« PreviousContinue »
followed by a particular description of one of its pieces of furniture. But whatever their force of Logic may be, their taste of Rhetoric feems none of the best. It is a strange kind of amplification to say, “ He made all the constellations, and he " made one of them.” But that interpretation of Scripture which receives its chief strength from the rules of human eloquence, and art of composition, hath often but à sender support. I shall go on therefore to shew, that an Hebrew Writer (and he who, after all that has been said, will not allow the Author of the book of Job to be an Hebrew, may grant or deny what he pleases, for me) to Thew, I say, that an Hebrew Writer, by the crooked Serpent could not mean a Constellation.
The Rabbins tell us, (who in this case seem to be competent Evidence) that the ancient Hebrews in their Astronomy, which the moveable Feasts of their Ritual necessitated them to cultivate, did not represent the Stars, either single or in Constellations, by the name or figure of any Animal whatsoever; but distinguished them by the letters of their alphabet, artificially combined. And this they assure us was the constant practice, till, in the later ages, they became acquainted with the Grecian Sciences: Then, indeed, they learnt the art of tricking up their SPHERE, and making it as picturesque as their neighbours. But still they did it with modesty and reserve; and hesitated even then, to admit of any buman Figure. The reason given for this scrupulous observance, namely, the danger of Idolatry, is the highest confirmation of the truth of their ac
For it is not to be believed, that, when the ASTRONOMY and suPERSTITION of Egypt were so closely colleagued, and that the combination was fupported by this very means, the NAMES
given to the Constellations, it is not to be believed, I say, that Moses, who, under the ministry of God, forbad the Israelites to make any likeness of any thing in Heaven above according to the old mode, would suffer them to make new likenesses there: which, if not in the first intention set up to be worshiped, yet, we know, never waited long to obtain that honour. To corroborate this Rabbinical account relative to the Hebrew Astronomy, we may observe, that the Translators of the Septuagint, the Heads, and Doctors of the Jewish Law, who must needs know what was conformable to the practice derived from that Law, understood the Writer of the book of Job to mean no more nor less than the Devil by this periphrasis of the crooked Serpent ; and so translated it, APAKONTA ANOETATHN, the apos-, tate Dragon.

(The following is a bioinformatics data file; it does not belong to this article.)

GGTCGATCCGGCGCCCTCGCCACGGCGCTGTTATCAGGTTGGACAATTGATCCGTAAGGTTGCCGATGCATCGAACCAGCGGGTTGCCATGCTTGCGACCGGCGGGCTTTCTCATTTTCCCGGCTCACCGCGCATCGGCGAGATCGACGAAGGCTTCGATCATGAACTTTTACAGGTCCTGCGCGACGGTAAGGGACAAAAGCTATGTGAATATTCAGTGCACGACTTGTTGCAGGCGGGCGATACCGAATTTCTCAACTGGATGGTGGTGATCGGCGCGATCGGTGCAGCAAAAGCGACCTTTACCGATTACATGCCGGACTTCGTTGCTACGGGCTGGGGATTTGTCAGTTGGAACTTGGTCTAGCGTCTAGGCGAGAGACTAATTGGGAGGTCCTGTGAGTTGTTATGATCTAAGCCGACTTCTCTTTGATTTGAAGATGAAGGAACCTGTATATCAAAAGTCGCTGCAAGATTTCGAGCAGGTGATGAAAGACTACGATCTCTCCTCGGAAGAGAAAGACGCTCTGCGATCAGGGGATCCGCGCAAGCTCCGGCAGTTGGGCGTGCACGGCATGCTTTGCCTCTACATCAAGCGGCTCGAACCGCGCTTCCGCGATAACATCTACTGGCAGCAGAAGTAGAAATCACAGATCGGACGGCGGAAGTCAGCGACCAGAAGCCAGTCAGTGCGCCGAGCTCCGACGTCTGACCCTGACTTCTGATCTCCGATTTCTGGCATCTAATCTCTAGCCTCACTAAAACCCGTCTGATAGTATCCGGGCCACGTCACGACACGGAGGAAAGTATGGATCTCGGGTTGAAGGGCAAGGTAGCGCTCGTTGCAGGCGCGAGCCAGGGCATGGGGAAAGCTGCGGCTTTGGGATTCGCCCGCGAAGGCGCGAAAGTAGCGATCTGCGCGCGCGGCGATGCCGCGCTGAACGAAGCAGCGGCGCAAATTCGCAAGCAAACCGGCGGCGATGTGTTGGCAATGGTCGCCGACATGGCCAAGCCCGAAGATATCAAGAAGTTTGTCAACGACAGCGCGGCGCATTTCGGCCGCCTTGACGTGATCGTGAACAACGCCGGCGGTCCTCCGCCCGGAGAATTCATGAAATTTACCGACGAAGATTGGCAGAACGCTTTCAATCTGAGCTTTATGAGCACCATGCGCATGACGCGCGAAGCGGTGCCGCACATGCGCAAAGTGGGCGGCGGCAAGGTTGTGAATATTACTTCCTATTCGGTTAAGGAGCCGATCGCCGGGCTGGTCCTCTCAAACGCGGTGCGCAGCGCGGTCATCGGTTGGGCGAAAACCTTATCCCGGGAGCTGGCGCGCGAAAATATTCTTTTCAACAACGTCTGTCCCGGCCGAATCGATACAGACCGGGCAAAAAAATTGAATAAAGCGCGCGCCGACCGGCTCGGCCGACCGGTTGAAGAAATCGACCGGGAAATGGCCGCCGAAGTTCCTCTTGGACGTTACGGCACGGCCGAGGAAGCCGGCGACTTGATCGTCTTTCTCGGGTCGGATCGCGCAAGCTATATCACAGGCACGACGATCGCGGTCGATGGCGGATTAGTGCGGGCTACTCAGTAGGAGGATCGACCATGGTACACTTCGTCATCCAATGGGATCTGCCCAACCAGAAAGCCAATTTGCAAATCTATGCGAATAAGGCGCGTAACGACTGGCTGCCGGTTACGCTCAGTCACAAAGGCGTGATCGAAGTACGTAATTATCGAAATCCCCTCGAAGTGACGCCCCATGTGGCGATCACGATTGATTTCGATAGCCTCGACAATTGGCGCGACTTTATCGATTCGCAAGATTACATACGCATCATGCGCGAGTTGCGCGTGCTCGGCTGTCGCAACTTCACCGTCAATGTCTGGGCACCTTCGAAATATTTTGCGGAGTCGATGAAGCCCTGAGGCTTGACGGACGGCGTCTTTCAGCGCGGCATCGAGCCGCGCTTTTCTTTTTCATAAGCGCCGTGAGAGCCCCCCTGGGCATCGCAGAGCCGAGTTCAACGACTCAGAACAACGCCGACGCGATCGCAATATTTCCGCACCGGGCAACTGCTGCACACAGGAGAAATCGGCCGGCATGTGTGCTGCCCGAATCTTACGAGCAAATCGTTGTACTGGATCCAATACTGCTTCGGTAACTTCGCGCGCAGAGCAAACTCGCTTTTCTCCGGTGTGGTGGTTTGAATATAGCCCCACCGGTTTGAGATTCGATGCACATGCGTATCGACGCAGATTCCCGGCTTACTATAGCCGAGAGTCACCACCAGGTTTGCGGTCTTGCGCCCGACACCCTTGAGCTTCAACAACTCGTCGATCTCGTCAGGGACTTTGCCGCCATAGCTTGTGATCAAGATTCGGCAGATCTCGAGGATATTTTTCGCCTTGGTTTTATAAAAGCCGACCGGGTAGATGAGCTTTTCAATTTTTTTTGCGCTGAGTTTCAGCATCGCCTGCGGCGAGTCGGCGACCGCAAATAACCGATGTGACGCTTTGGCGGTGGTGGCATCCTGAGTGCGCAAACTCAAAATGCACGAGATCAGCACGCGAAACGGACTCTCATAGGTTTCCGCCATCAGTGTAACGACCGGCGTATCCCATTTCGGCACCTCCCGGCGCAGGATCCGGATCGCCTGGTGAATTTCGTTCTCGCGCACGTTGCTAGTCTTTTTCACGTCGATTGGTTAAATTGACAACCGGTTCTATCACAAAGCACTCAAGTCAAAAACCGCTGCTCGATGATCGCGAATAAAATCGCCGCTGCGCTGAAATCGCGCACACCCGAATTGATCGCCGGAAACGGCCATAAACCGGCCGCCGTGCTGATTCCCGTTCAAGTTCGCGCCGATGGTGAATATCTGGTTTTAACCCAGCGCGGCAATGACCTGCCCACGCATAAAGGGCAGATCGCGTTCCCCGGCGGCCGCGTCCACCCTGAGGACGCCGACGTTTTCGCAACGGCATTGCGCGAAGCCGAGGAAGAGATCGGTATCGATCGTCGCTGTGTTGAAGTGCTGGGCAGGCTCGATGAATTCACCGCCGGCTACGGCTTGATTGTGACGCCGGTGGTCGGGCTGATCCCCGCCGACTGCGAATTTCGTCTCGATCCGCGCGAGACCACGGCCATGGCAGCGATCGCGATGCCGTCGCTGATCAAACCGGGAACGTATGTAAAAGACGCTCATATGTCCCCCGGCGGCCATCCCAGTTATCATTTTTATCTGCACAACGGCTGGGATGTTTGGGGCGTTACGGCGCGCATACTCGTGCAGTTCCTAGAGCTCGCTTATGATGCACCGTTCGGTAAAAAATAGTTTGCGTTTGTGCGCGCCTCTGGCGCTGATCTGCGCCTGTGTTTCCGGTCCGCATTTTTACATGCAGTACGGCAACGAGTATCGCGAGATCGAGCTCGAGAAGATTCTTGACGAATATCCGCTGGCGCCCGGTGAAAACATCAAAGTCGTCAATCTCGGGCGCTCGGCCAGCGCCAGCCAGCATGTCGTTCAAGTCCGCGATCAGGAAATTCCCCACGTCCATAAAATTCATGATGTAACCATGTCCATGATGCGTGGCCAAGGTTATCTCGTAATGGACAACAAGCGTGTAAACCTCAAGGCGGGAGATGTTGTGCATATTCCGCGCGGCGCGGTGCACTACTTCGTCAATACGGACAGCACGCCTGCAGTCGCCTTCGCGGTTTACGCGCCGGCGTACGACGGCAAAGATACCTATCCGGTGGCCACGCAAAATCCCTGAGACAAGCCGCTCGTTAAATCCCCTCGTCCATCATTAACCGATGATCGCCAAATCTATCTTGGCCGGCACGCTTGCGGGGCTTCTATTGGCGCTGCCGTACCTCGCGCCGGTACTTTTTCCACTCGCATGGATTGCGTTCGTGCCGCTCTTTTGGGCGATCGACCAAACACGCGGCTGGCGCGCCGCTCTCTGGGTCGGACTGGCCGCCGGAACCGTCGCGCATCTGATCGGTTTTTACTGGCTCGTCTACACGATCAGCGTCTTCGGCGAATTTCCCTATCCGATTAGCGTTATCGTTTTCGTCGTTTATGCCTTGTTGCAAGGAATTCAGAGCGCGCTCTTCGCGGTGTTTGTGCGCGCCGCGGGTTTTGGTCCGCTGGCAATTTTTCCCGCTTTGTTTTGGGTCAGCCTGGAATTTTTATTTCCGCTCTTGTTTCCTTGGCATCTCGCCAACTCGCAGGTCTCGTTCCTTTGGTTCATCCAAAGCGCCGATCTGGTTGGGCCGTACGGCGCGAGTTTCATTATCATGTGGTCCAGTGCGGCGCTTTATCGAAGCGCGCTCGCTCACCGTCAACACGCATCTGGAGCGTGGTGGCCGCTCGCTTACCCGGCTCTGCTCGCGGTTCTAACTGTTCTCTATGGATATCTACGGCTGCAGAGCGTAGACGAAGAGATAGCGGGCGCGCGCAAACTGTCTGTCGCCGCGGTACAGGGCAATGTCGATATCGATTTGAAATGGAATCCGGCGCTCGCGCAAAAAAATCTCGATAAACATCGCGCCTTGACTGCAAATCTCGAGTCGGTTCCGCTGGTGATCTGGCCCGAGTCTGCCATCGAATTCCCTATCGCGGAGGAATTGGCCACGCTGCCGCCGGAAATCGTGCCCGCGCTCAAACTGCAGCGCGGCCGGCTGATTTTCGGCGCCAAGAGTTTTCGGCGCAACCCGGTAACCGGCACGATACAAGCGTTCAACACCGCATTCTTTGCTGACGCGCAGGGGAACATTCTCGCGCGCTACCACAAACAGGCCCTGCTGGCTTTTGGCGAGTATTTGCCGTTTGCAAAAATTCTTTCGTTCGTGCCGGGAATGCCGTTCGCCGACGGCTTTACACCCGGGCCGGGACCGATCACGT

From all this it appears, that neither Mosės nor Esdras could call a Constellation by the name of the crooked Serpent.
V. The last Actor in this representation, is Job's fourth friend, Elihu the son of Barachel the Buzite, who is brought upon the stage in the thirty second chapter. He is made to reprove Job with great asperity; and, like the other three, to have his wrath kindled against him: and yet, to the surprise of all the Commentators, he is not involved in their Sentence, when God paffes judgment on the Controversy. Here again, the only solution of the difficulty is our interpretation of the book of Job. Elihu's opposition was the severity of a true friend; the others’ the malice of pretended ones. His severity against Job arose from this, that Job justified himself rather than God", that is, was
more anxious to vindicate his own innocence than the equity of God's Providence. For under the person of Elihu was designed the sacred Writer birSelf. He begins with the character of a true Prophet, under which, as in the act of inspiration, he represents himself. I am full of matter, the Spirit within me constraineth me. Behold my belly is as wine which hath no vent, it is ready to burst like new bottles?. And this, he contrasts with the character of the false Prophets of that time,--Let me not, I pray you, accept any man's person, neither let me give flattering, titles unto meny. But all this will appear from the following considerations.